The Stone Age is the longest and most mysterious phase of the human story largely due to the durability of stone relative to other biodegradable materials. Items made of perishable materials (wood, bamboo, bone) were surely important, but these organic clues have decayed and vanished over the millennia. Much like diamonds, stone tools are forever. Stone tool “fashions” have also changed through time and from place to place, so they can be used by scientists as chronological markers in addition to shedding light on ancient human behavior.

Flaked stone tools are made by fracturing naturally occurring rocks with glass-like properties (brittle, hard and uniform silica-based stones like cherts, flints and obsidian). This process is called knapping, a word of Germanic origin meaning to break by a sharp blow (not to be confused with siesta style napping). Knapping was a cultural universal among all human populations until about 8,000 years ago, when metallurgy emerged and metal artifacts replaced stone tools.

Flint knapping in action (Image Credit: Gus Costa, The Flintstone Factory)

Flint knapping in action (Image Credit: Gus Costa, The Flintstone Factory)

Despite being a major caveman past time, knapping is more complex than most people realize. Locating the proper type of stone requires geological and geographical knowledge. Knapping also demands a basic understanding of physics. The trick behind knapping is the successful manipulation of a “hertzian cone”—a type of fracture commonly seen in car windshields. Hertzian cones are produced because force propagates equally in all directions in uniform materials. Just like a water drop in a pool – energy radiates in a symmetrical manner through glassy substances. Controlling the direction and magnitude of this phenomenon allows the knapper to “sculpt” stone into a finished tool, by using a variety of techniques and knapping tools.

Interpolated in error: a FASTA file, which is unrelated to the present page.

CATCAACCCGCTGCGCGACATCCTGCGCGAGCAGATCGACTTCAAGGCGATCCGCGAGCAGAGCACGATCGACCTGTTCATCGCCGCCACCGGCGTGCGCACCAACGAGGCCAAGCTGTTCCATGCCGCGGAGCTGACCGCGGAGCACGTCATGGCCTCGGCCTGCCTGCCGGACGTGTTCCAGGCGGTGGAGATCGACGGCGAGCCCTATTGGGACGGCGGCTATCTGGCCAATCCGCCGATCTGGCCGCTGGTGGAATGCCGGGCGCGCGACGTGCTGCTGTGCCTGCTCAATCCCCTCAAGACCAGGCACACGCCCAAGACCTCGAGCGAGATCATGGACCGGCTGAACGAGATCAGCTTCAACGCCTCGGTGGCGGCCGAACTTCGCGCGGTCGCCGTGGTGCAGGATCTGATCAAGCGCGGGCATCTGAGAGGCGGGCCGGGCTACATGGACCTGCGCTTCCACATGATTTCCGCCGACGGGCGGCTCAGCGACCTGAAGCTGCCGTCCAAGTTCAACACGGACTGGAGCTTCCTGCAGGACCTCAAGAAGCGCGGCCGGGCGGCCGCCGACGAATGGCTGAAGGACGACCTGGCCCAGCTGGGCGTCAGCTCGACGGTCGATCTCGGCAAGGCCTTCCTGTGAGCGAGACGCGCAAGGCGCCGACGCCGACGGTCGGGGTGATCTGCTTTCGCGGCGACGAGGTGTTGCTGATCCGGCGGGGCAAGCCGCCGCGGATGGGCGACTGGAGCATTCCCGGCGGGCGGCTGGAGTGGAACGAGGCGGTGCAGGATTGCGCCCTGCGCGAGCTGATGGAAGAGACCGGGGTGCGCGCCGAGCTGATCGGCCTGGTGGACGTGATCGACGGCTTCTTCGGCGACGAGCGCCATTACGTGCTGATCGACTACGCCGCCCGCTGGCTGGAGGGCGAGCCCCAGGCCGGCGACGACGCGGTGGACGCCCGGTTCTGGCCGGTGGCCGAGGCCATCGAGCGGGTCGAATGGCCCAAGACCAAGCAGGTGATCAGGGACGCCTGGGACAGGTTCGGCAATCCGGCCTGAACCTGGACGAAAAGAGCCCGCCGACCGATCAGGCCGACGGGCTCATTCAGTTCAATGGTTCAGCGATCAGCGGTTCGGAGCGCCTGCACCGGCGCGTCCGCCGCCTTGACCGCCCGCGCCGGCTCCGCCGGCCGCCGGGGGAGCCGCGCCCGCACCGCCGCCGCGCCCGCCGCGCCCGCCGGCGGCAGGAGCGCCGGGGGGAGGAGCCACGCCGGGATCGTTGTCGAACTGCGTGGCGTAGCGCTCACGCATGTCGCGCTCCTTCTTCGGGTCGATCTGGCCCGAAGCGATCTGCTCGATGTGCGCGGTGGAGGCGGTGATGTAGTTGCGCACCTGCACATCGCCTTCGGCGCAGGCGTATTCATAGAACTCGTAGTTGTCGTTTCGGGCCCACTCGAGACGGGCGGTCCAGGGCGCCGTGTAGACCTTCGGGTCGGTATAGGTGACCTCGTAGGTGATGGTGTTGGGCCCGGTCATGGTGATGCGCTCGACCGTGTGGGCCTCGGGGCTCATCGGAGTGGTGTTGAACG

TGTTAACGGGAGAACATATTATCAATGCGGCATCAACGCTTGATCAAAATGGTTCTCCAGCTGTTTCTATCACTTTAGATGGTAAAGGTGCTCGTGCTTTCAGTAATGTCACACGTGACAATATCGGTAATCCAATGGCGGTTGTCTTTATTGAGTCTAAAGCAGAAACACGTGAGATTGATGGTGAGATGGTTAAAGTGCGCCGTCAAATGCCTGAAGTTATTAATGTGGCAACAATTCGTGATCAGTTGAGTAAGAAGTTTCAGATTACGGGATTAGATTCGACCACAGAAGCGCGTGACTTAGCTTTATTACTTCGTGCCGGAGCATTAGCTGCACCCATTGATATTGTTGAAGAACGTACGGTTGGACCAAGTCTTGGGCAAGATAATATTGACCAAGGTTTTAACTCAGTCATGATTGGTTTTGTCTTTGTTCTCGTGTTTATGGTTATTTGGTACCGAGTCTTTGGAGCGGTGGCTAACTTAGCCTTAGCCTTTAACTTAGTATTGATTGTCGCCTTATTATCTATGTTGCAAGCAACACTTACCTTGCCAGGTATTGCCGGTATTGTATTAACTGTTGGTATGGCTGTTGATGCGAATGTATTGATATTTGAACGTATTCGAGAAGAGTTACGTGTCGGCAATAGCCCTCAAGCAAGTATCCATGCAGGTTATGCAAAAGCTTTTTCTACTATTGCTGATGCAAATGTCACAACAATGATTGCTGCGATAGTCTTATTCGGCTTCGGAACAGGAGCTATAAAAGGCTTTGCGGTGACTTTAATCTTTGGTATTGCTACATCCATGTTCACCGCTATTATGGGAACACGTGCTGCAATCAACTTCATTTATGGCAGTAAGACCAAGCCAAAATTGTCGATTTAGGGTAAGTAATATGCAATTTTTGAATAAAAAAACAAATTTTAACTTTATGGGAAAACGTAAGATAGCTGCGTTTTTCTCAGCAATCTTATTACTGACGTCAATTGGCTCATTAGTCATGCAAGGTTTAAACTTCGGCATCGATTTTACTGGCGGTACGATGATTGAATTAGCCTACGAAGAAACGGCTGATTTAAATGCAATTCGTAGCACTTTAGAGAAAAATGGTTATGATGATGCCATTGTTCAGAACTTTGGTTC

Direct freehand knapping with a stone hammer is the most basic approach, although antler, bone or wood may also be used to remove stone flakes or chips. By the later stages of prehistory, knappers discovered that focused pressure with a pointed implement was an effective way to finish and sharpen tools. Arrowheads and other projectile points were often completed by pressure flaking with deer antler tines.

Tools of the trade. Traditional flint knapping tools Left hammerstones, Right Deer antler and wooden batons. Below Large composite pressure flaker. (Image Credit: Gus Costa, The Flintstone Factory)

Tools of the trade. Traditional flint knapping tools Left hammerstones, Right Deer antler and wooden batons. Below Large composite pressure flaker. (Image Credit: Gus Costa, The Flintstone Factory)

There are many other intricacies to the lost art of knapping. Replicating prehistoric stone tools is extremely powerful and enlightening activity that is much more difficult than one might expect. After more than a decade of knapping and a Ph.D. in Paleolithic archaeology, I have not yet progressed far beyond the Neanderthal stage of technical complexity!